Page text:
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most ACCURATE / NEUTRAL headphones (non-stats)? - Page 3

post #31 of 40
Quote:
Originally posted by The Quality Guru
in regards to John Grado/George Alessandro MSP vs. Joseph Grado HP-1000, in terms of neutrality I am sure that the HP-1000 will win by a long shot. It is considered by many to be the most neutral can one can purchase.
Please don't make these kinds of assertions unless you have actually heard the headphones yourself.
post #32 of 40
Quote:
Originally posted by DanG
Please don't make these kinds of assertions unless you have actually heard the headphones yourself.
I have edited my post so that I can set an example for others not to make the mistake I did. My wording made it seem as if I personally could vouch for the fact I put forth about MSP vs. HP-1000. I should not do this and other Head-Fiers should not do this. DanG is right, one shouldn't make claims they themselves cannot stand behind.

For the record, though, even Alessandro-Grado themselves calls their MSP's "warm." Not that it is justification for the mistake I made above, but it is from this third-party opinion that I have deduced the theory that perhaps the opinion of the company that made the MSP headphones has a bit of merit. However, it is NO SUBSTITUTE for listening.
post #33 of 40
Luke, consider that the headphone just below the MS Pro in the Alessandro line is the MS-2, similar to the SR-325. This is a very bright headphone, and in comparison the MS Pro may well be warm. Take it from someone who owned the MS Pro for about nine months and heard it before owning it as well -- it's not a warm, mushy, or wooly headphone at all. It's slightly brighter than the HP-1000. I would suspect that the frequency response extends higher than the HP-1000. Please read my impressions above for a comparison of the two headphones. I think I also posted some stuff back on Headwize.
post #34 of 40
Make your own headphones. Ask setmenu to show you.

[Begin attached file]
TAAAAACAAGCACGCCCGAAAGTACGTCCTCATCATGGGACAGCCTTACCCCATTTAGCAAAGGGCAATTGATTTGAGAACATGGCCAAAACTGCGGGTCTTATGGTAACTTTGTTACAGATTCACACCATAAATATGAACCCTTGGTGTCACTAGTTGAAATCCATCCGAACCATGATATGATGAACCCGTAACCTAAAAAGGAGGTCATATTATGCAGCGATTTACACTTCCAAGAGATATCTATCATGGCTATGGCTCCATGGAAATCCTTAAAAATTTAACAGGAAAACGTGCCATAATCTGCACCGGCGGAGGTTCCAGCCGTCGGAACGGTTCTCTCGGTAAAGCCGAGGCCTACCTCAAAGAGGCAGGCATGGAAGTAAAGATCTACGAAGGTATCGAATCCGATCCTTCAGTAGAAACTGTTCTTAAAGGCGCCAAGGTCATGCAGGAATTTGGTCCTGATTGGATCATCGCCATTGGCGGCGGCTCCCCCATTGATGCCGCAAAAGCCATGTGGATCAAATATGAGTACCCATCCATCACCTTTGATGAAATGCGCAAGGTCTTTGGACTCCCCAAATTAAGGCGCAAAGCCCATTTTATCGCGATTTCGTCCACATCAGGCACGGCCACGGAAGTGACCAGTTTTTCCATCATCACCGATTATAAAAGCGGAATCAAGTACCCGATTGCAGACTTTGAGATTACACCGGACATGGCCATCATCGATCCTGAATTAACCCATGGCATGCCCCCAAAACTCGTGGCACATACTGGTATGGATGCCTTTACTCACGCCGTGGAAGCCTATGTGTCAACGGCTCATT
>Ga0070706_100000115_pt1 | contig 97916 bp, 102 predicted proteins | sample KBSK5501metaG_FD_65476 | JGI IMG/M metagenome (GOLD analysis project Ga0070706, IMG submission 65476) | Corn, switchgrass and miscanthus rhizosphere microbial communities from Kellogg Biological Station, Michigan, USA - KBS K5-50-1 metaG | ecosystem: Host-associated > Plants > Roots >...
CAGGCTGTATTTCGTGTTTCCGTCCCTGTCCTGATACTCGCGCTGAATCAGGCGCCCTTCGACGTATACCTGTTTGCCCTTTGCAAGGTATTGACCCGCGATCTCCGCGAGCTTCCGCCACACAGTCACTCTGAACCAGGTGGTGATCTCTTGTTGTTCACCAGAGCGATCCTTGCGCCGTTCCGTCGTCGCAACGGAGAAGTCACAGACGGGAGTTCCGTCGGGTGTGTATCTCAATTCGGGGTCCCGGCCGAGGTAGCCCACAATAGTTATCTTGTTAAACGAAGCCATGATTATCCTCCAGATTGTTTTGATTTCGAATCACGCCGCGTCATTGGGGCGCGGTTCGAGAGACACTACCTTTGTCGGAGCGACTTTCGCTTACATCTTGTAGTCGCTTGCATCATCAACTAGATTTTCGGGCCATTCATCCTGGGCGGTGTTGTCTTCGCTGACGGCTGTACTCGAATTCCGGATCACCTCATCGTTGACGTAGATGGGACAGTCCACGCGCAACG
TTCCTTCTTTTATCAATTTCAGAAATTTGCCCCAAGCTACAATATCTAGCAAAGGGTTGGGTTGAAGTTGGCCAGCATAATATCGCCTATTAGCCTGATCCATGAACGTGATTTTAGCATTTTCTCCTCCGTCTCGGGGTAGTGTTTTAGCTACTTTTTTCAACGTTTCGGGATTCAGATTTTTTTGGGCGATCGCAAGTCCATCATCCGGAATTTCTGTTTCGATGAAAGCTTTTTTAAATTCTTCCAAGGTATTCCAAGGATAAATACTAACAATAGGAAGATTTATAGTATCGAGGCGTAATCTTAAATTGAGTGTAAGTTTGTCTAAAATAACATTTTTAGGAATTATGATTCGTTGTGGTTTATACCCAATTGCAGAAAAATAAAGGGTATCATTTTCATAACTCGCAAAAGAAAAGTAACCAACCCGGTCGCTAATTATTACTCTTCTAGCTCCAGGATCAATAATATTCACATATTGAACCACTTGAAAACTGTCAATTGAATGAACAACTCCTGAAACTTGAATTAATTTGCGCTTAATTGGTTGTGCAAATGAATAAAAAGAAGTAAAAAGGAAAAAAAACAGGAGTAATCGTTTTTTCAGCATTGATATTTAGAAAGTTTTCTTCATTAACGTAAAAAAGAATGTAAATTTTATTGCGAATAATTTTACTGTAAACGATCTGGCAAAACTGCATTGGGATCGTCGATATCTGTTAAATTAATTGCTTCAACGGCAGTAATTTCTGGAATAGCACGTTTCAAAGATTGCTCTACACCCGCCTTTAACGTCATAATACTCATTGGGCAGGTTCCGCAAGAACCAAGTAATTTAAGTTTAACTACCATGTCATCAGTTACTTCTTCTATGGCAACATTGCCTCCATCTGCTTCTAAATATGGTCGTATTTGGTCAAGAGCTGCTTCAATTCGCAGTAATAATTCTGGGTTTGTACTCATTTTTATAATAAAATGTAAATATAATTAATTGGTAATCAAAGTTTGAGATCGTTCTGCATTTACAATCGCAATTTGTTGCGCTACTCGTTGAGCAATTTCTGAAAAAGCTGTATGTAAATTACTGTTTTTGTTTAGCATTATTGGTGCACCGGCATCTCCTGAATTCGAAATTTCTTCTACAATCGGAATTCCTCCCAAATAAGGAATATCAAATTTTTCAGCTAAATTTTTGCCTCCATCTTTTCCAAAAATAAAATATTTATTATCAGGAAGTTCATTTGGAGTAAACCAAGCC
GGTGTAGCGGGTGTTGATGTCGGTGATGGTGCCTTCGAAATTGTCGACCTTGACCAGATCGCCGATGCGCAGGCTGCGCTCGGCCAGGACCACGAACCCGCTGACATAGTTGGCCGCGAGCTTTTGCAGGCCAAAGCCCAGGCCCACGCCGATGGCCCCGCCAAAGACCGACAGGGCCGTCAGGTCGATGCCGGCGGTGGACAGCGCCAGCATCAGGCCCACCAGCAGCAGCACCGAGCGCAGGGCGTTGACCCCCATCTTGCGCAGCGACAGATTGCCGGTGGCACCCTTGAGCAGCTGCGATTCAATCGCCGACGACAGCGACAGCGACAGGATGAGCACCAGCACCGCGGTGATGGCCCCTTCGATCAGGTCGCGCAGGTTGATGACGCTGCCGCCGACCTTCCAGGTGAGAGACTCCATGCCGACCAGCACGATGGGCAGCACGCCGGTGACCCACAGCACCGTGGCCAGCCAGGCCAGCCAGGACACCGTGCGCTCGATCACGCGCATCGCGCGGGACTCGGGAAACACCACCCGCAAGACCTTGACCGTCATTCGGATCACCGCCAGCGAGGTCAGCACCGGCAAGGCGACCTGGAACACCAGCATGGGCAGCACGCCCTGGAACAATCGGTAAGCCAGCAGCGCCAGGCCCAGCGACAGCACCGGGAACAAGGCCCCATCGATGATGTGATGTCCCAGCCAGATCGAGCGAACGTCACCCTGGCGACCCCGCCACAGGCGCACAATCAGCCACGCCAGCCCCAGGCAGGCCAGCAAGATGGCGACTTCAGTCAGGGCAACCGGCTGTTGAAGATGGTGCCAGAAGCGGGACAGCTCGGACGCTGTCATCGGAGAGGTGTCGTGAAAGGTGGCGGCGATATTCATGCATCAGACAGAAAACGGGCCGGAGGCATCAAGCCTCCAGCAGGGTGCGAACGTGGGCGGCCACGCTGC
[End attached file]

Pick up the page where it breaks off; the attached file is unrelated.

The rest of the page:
post #35 of 40
Quote:
The problem is finding a sound source that is NOT a loudspeaker (I don't need to take the room into account), but is not either a generic HTRF-function tweaked headphone that tries to sound neutral to all ears (and probably fails on quite a few accounts).
halcyon,

if you want speaker-like flatness of response without room effects, JaZZ's recommendation of the expensive AKG K1000 makes a lot of sense. It's designed like a single-driver nearfield monitor that you wear on your head. If you donwload the user manual from the AKG site, there's a frequency response chart in it that claims a response flat within plus or minus 1 or 2 dB from 60 Hz to 20 kHz. I have never heard it, though. By the way, nearfield monitor speakers might be an alternative to headphones for your purpose.

I have heard the three Ergo headphones JaZZ has mentioned, and they have a steep roll-off starting in the upper bass. A response measurement that the online headphone retailer "Headroom" did some time ago showed them to run into problems around 150 Hz. I guess this is mainly due to cancellation effects from bass soundwaves travelling around the membrane to the backside of the driver (and vice versa).
post #36 of 40
Quote:
Originally posted by ai0tron
Make your own headphones. Ask setmenu to show you.
NOOO DON'T DO IT!
There be dragons there


Setmenu

Team flat thingys
post #37 of 40
Thread Starter 
Thanks again to all who contributed to this thread.

I've been already spanked by some psychoacoustic researches telling me that I can't get a set of headphones that measures flat without the LINEAR distortions (I said non-linear earlier) of the ear canal (and perhaps even pinna).

I've been mailed some AES papers on headphone related measurements, which I hope to learn more from in my quest for proper headphones.

Once I find what is the consensus in the field of pscyhoacoustic research for a set of neutral cans for testing, I will report back here.

regards,
Halcyon
post #38 of 40
It seems that you need an unequalized headphone. The only one that I know of is the AKG K1000 mentioned above. Very flat response down to 50 hz, where a 2nd order rolloff kicks in. This can be corrected to some extent by adding padding close out the back wave. I suspect that some of the rolloff is also due to a built in L-C network to limit excursion of the drivers.

Keep us updated on your project!

gerG
post #39 of 40
A question: why are speakers out of the question? Room effects can be minimized in nearfield, and controlled. Down side is they will cost more, and will require tweaking to get as accurate as the K-1000s (I have tried).

And another: is halcyon a reference to dive gear (as in cave diving?).


gerG
post #40 of 40
Thread Starter 
Speakers I already have, but no, they are not out of the question. They just offer a different view to the same research question.

I've been looking at AKG K 1000 long and hard. There are still some questions remaining, but yes, this looks like a decent model.

If I don't go for those, I will try to find the best closed circumaural, two wire (separate cables for each earpiece), ultrasonic capable phones that I can find (with some available calibration data).

Seems to be a tough one that latter one as well.

regards,
Halcyon

PS My preferred Halcyon reference is to thet track of the same name by Orbital, but diving gear is fine by me too
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